[14] In S v Glaco 1993 NR 141 (HC) Levy J, as he then was, p 147C - E stated the following:

However, even if the accused is telling the Court a lie, in this respect this lie does not prove the State's case. The State must prove the guilt of the accused beyond reasonable doubt, and there is no onus on an accused to prove his or her innocence. The fact that the Court may disbelieve the version given by an accused, is immaterial. The accused does not have to convince the Court of the truth of any explanation which he or she gives. If the accused gives an explanation, even if that explanation is improbable, the Court is not entitled to convict, unless it is satisfied, not only that the explanation is improbable, but that beyond any reasonable doubt it is false. If there is any reasonable possibility of the explanation being true, then the accused is entitled to an acquittal. (See R v Difford 1937 AD 370 at 373.)

[15] Given the entirety of the evidence adduced herein I cannot safely conclude that the complainant told the truth or stated differently, I cannot reject the version of the accused as false beyond reasonable doubt. I must therefore concluded that the accused version, that the complainant consented to have sexual intercourse, is reasonably possibly true.

[16] In terms of the common law, consensual sexual intercourse with a girl between the ages of 12 and 16 years does not constitute rape but a contravention of section 14 (i) of the Combating of Immoral Practices Act 21 of 1980 which reads as follow:

Any person who-

(a) commits or attempts to commit a sexual act with a child under the age of sixteen years; or

(b) commits or attempts to commit an indecent or immoral act with such a child; or

(c) solicits or entices such a child to the commission of a sexual act or an indecent or immoral act,

and who-

(i) is more than three years older than such a child; and

(ii) is not married to such a child (whether under the general law or customary law),

shall be guilty of an offence and liable on conviction to a fine not exceeding N$40 000 or to imprisonment for a period not exceeding ten years or to both such fine and such imprisonment.’

[17] The accused in view of the above cannot therefore be convicted of common law rape. It stands to reason that the court, given its evaluation of the evidence herein, cannot reject the version of the accused that the complainant opened the door for him and had consensual sexual intercourse with him, as false. The State thus did not prove beyond reasonable doubt that the accused is guilty of the three counts of housebreaking with the intent to rape and rape.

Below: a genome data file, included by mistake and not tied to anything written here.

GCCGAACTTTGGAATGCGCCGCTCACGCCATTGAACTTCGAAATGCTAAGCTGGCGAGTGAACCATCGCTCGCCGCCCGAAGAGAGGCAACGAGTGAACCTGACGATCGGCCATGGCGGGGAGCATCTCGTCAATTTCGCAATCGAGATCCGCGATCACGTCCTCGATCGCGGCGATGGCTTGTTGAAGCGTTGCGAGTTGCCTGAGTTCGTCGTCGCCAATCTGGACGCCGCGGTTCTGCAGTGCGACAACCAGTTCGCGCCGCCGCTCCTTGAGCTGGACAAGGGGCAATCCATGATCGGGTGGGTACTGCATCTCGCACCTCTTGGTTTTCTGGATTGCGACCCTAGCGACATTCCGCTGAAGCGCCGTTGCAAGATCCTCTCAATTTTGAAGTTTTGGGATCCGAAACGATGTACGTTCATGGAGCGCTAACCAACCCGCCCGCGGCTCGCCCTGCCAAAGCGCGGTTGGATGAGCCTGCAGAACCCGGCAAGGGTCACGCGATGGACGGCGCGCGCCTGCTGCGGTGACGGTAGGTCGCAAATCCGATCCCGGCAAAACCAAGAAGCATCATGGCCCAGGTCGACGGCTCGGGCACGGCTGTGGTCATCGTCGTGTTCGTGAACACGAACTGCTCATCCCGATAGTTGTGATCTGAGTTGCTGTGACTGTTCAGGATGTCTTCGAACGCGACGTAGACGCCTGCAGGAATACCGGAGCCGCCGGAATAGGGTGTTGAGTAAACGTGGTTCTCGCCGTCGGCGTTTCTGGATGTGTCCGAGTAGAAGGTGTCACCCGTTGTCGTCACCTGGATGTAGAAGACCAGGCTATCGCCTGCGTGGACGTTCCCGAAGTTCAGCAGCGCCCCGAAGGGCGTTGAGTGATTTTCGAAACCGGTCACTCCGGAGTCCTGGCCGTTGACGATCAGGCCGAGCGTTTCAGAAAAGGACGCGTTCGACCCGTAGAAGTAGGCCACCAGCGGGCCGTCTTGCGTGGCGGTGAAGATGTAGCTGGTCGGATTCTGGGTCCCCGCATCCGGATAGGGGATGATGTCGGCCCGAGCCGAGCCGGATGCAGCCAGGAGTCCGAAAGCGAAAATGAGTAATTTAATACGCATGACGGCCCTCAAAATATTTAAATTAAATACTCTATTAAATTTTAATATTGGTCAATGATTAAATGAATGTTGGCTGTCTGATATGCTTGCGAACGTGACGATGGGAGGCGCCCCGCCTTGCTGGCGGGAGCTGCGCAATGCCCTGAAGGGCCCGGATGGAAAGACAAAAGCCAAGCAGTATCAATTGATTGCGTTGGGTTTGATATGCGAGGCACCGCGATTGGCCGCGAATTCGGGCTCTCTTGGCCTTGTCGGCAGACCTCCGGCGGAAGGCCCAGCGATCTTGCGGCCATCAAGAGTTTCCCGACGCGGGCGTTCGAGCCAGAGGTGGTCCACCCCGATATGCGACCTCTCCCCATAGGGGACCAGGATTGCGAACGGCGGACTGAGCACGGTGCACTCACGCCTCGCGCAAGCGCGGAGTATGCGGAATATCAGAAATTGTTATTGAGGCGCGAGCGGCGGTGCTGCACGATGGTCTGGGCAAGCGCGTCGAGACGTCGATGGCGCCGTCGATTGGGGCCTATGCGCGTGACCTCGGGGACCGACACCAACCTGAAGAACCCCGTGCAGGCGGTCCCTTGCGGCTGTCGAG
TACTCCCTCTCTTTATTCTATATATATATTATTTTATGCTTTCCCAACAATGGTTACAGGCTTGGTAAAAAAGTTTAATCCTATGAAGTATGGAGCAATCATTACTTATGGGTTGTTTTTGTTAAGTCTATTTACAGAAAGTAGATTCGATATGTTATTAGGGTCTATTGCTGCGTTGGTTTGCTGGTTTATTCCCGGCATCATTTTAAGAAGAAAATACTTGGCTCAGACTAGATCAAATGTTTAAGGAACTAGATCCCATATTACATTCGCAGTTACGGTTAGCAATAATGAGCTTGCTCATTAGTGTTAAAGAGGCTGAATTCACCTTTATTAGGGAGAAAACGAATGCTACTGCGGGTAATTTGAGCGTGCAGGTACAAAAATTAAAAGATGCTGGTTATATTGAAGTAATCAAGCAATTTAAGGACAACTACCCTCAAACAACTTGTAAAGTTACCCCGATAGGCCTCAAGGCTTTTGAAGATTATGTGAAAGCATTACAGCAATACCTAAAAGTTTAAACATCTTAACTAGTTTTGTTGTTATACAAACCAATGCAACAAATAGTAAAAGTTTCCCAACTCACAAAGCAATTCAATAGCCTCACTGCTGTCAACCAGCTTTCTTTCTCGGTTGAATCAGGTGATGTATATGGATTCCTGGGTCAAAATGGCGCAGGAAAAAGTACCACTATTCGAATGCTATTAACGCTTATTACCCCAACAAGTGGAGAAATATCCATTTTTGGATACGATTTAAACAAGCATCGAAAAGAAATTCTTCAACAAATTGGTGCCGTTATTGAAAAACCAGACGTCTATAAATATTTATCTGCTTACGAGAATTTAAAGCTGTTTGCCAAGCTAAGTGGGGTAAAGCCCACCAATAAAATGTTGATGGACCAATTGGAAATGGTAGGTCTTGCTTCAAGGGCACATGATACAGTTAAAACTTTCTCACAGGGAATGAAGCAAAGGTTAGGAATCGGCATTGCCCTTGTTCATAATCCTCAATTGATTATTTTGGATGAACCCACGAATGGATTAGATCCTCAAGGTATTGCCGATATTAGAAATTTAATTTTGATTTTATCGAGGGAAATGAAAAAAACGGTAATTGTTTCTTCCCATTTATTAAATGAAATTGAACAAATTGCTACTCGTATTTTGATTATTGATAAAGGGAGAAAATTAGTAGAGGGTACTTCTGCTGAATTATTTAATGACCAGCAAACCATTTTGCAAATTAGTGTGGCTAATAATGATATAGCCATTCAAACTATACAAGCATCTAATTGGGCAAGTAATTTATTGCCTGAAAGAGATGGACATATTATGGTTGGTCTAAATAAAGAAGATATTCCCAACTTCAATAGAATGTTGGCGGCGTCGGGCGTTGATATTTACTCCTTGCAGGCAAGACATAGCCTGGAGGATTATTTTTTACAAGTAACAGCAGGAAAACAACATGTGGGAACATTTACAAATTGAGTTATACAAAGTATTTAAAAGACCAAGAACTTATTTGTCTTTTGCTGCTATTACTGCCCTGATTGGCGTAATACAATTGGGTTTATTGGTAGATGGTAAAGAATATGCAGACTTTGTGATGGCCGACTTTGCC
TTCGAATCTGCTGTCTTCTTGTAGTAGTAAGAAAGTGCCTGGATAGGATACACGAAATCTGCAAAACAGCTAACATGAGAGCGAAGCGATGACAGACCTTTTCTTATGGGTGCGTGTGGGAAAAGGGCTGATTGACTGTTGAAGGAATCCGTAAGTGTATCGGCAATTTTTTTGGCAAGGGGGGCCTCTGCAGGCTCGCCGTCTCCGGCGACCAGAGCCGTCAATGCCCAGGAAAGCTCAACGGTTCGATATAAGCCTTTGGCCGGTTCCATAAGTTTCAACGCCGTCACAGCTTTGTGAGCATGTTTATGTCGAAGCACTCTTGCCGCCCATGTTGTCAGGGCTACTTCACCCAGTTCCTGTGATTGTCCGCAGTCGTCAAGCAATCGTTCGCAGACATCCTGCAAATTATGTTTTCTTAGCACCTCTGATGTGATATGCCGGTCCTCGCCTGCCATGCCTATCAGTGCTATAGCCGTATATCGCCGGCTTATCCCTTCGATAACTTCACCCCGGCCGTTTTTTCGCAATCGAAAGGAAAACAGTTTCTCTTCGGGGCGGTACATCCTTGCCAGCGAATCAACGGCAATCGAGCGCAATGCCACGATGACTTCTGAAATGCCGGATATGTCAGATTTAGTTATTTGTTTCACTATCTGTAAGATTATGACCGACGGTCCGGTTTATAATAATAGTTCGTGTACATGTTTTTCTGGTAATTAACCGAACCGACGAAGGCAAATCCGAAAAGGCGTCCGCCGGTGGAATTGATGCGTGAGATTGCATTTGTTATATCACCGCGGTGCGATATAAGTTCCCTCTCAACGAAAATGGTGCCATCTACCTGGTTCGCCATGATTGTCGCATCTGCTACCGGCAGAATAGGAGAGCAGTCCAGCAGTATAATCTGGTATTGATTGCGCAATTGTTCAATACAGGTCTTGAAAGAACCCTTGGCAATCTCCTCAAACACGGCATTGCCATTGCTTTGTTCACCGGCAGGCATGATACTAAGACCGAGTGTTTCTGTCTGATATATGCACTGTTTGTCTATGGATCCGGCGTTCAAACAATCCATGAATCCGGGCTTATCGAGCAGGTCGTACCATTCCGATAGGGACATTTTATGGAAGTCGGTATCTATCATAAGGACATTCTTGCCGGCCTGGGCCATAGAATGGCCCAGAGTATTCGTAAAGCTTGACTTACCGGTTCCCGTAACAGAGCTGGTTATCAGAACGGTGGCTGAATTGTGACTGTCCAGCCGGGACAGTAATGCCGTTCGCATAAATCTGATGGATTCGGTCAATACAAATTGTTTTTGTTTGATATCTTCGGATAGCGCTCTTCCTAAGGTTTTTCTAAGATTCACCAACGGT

[18] This however is not the end of it. Section 261 (1)(e) of the CPA provides that:

(1) If the evidence on a charge of rape or attempted rape does not prove the offence of rape or, as the case may be, attempted rape, but-

(e) the statutory offence of-

(i) unlawful carnal intercourse with a girl under a specified age;

(ii) committing an immoral or indecent act with such a girl; or

(iii) soliciting or enticing such a girl to the commission of an immoral or indecent act;

the accused may be found guilty of the offence so proved.”

[19] Counsel for the accused submitted that the accused did not know that it was an offence. I am not persuaded that the accused did not know the age of the complainant. In his warning statement he indicated that he “knew the complainant was of young age, of thirteen years.”  Section 12 of the Combating of Immoral Practices Act provides as follow:

(1) When in any prosecution in terms of this Act the question arises whether any carnal intercourse between a male and a female was unlawful, such intercourse shall be presumed, until the contrary is proved, to have been unlawful carnal intercourse.”

[20] In S v Narib 1994 NR 176 (HC) the accused raised the defence that he was deceived by the complainant regarding her age. The court held that the accused bore the onus of establishing on a balance of probabilities that the girl deceived him regarding her age. In this case the accused submitted no evidence to dissuade the court from drawing the adverse inference that he knew that his actions was unlawful.

[21] I find that the State proved beyond reasonable doubt the elements of the statutory offence i.e that the accused had contravened s14 of the Combating of Immoral Practices Act, as amended in that he committed a sexual act with a child under the age of 16 on three separate occasions, that he was more than three years older than the complainant and not married to her.

[22] In the result the following order is made:

Count 1: The accused is found not guilty of housebreaking with the intent to rape and rape but is convicted of having contravened s14 (i) (a) of the Immoral Practices Act, 21 of 1980, as amended, which is a competent verdict on a count of common law rape.

Count 2: The accused is found not guilty of housebreaking with the intent to rape and rape but is convicted of having contravened s14 (i) (a) of the Immoral Practices Act, 21 of 1980, as amended, which is a competent verdict on a count of common law rape.

Count 3: The accused is found not guilty of housebreaking with the intent to rape and rape but is convicted of having contravened s14 (i) (a) of the Immoral Practices Act, 21 of 1980, as amended, which is a competent verdict on a count of common law rape.

MA TOMMASI J

Judge

APPEARANCES

For The State: Adv L Matota

Office of the Prosecutor-General

For the accused: Mr M Nyambe

Instructed by Legal Aid

Shikongo Law Chambers

[1] Section 208 of the CPA, 51 of 1977